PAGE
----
This article was originally published in Dr. Hickman’s blog, Stuck in Meditation, in April, 2018.

What Self-Compassion Is

Imagine you drive through your daily life, the same path more or less traversing the neighbourhood of your habits. One day you unexpectedly end up at a house in a part of the community you had no idea existed. Kind strangers welcome you into their home. You enter the house and feel that something is different here, and curiosity bubbles up; you know that you’re in the right place. If you were a tuning fork, you’d be vibrating.

You look into the eyes of someone who mere seconds before was a complete stranger, and in the quiet energy of seeing, a connection is uncovered that must have always been there.

For how it could appear out of nowhere like that? The warmth of this kind of human existence you thought was not possible on earth – it’s just a nice dream. Isn’t life supposed to be a struggle?

 

Holding space for struggle

From the first to the last labored breaths, life is filled with working and striving, trying to find love and then fighting not to lose it. In this house, though, there is something different about the relationship with the struggle. There’s no need to avoid it. Instead, the struggle inside is held in warmth and kindness, just as you would hold a sick child or a hurt puppy. The struggle outside is allowed to be as it is.

That’s profoundly different to anything you’ve been taught.

A radical declaration of kindness

Suffering shows up, big or small, in the body: Ground Zero. “Let’s be kind there — right there — where the hurt shows up,” the family you meet says. “Whether it’s the heart hurting, the gut clenching, the throat tightening, the jaw tensing, or the eyes aching.”

“Let’s learn to gently hold these places, murmur soft words and just say, ‘This hurts.’, ‘This is a moment of suffering.’ And ‘I will tend to it right now with compassion and mindfulness.’”

This is how you know this is family.  You’re connected in common humanity of hurt moments, and they are teaching you it’s okay to take a few moments to clean and dress the wound with gentleness.  You feel in these people an integrity that says, “When I know how to be kind to the hurting I feel, I know how to be kind to the hurting others feel.” This integrity is quiet, but it speaks to your bones.

You know you’re with someone who has warmed up their heart so it radiates kindness. They’ve somehow stopped adding struggle to struggle, hurt to hurt, hate to hate, coldness to coldness. They are adding kindness to struggle, compassion to hurt, love to hate, and warmth to coldness.  You’d prefer to traverse this path if you had a choice, for it’s much easier. You can see that. So you made a choice to learn this and practice it. You learn the power is built on repetition in the Ground Zero of the body which is the training ground for self-compassion and loving kindness. Your heart, your breath, your phrases, your visualizations, your hands and the soles of your feet — they are your tools to transform the struggle that flows in as part of life.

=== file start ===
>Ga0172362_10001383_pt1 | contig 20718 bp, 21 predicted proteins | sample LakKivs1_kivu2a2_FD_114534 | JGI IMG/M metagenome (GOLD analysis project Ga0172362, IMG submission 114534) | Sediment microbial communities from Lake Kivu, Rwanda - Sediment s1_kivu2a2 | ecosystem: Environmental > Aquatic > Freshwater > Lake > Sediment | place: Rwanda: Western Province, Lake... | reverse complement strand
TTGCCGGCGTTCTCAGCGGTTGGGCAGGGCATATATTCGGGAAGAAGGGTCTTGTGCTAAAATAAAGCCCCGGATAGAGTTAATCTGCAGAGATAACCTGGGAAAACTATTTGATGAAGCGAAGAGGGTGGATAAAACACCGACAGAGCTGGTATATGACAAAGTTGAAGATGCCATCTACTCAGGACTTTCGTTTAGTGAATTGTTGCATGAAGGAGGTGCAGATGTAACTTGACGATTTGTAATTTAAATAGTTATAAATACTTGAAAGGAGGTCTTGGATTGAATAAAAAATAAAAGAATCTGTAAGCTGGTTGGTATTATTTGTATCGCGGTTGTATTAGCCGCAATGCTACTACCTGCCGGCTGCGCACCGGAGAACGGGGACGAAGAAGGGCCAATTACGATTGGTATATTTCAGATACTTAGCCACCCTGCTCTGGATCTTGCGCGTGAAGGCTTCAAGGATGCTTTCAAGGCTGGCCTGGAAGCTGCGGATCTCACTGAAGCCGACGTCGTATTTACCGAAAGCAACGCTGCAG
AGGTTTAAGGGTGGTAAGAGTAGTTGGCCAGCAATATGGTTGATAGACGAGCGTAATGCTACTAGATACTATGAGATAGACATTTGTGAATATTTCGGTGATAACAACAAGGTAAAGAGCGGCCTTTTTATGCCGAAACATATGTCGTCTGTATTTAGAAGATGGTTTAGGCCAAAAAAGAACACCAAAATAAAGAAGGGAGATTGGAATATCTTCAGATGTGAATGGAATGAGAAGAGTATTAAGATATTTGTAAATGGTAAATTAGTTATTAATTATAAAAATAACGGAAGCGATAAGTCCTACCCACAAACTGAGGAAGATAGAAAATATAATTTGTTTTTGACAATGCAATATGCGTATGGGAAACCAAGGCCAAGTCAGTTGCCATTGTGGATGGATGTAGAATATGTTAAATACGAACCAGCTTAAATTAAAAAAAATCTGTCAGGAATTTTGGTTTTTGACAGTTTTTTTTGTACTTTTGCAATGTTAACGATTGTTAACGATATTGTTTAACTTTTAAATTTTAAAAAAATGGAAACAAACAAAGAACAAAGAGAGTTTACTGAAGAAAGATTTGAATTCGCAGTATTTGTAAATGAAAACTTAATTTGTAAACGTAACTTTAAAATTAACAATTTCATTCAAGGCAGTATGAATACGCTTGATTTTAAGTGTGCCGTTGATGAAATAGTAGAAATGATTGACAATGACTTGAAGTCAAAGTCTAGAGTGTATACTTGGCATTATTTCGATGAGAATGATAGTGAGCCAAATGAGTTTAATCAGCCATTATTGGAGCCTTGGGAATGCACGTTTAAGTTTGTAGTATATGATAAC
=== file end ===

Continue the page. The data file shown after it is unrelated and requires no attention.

you carry your tools at all times —  in the car, in the line at the grocery store, in the shower and everywhere you go.

They help generate loving energy that soothes the distraught inner child who wants loving-kindness, and the fierce inner warrior who craves safety, and the lonely inner searcher who seeks a tribe.

Self-compassion is being welcomed home.

It’s hard to accept but easy to understand: You can’t give what you don’t have. If your cup is empty, what is it that you’re really giving to the world? Fill your cup in this house of self-compassion. Tend your inner fire of humanity, connection and awareness. Then every connection you have, every living being you meet will also feel the warmth you cultivated within you like a radiation that passes between bodies and bones and sinks deep into the universe. Whether a tree in the forest, a pet whose tail wags when they know you’re coming, a child whose eyes light up for you, a lover who awaits a tender touch, the homeless man on the street corner with his cup out begging for money.

This is the house of self-compassion, and it is welcoming you home.